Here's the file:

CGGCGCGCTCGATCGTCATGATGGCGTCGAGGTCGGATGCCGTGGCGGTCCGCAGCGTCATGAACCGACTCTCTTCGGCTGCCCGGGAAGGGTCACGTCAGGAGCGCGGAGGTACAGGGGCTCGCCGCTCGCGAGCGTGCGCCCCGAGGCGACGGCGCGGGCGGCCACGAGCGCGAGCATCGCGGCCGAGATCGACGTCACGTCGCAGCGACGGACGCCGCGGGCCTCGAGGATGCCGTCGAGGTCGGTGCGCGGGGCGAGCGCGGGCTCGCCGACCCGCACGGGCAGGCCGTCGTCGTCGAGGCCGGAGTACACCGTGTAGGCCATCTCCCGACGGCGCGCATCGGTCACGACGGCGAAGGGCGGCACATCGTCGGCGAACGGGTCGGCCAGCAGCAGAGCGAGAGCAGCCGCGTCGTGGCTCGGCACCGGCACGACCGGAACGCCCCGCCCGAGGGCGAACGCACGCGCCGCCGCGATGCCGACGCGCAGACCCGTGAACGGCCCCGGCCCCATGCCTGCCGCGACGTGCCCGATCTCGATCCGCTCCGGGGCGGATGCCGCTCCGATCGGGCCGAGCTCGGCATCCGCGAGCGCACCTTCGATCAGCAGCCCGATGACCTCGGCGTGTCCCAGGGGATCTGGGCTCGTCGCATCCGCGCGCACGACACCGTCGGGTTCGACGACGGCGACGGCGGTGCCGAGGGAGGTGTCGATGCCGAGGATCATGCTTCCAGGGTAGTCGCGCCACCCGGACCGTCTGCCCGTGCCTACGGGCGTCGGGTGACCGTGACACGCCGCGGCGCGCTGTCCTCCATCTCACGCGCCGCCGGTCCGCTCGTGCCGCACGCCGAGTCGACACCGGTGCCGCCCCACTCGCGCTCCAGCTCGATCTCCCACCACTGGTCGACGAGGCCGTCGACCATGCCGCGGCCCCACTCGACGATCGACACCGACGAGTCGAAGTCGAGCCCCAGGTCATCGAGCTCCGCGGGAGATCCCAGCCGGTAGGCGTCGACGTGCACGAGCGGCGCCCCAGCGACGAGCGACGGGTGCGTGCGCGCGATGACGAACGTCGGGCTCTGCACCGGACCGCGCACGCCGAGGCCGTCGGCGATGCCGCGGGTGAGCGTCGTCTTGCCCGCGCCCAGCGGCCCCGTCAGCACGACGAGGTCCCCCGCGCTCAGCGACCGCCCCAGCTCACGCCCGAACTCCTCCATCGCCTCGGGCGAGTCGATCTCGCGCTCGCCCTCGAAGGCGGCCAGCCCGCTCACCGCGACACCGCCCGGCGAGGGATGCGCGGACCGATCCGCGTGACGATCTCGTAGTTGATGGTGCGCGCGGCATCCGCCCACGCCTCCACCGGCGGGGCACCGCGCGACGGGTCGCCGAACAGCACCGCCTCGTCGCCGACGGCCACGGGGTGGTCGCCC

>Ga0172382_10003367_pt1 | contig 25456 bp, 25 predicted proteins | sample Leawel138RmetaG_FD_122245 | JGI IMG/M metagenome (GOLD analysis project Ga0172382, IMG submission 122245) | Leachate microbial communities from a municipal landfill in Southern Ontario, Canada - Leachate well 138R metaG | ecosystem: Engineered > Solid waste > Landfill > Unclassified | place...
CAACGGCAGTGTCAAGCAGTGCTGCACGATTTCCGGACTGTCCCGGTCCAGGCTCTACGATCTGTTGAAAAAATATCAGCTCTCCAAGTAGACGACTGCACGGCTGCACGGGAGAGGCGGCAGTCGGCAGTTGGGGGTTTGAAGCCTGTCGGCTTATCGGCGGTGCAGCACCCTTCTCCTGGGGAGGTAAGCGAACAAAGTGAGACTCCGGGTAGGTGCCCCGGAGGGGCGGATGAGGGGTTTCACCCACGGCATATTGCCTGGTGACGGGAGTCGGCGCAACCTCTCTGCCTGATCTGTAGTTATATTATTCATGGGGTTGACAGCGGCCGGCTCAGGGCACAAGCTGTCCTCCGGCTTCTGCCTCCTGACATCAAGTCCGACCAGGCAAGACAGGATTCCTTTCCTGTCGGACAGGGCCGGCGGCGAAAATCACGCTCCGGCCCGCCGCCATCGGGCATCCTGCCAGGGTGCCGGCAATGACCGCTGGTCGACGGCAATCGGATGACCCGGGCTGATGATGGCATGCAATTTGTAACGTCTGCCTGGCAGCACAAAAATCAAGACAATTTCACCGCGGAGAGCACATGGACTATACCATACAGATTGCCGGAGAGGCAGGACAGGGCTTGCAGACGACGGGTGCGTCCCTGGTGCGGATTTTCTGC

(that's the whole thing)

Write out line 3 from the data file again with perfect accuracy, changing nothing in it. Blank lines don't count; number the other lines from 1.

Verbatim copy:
CAACGGCAGTGTCAAGCAGTGCTGCACGATTTCCGGACTGTCCCGGTCCAGGCTCTACGATCTGTTGAAAAAATATCAGCTCTCCAAGTAGACGACTGCACGGCTGCACGGGAGAGGCGGCAGTCGGCAGTTGGGGGTTTGAAGCCTGTCGGCTTATCGGCGGTGCAGCACCCTTCTCCTGGGGAGGTAAGCGAACAAAGTGAGACTCCGGGTAGGTGCCCCGGAGGGGCGGATGAGGGGTTTCACCCACGGCATATTGCCTGGTGACGGGAGTCGGCGCAACCTCTCTGCCTGATCTGTAGTTATATTATTCATGGGGTTGACAGCGGCCGGCTCAGGGCACAAGCTGTCCTCCGGCTTCTGCCTCCTGACATCAAGTCCGACCAGGCAAGACAGGATTCCTTTCCTGTCGGACAGGGCCGGCGGCGAAAATCACGCTCCGGCCCGCCGCCATCGGGCATCCTGCCAGGGTGCCGGCAATGACCGCTGGTCGACGGCAATCGGATGACCCGGGCTGATGATGGCATGCAATTTGTAACGTCTGCCTGGCAGCACAAAAATCAAGACAATTTCACCGCGGAGAGCACATGGACTATACCATACAGATTGCCGGAGAGGCAGGACAGGGCTTGCAGACGACGGGTGCGTCCCTGGTGCGGATTTTCTGC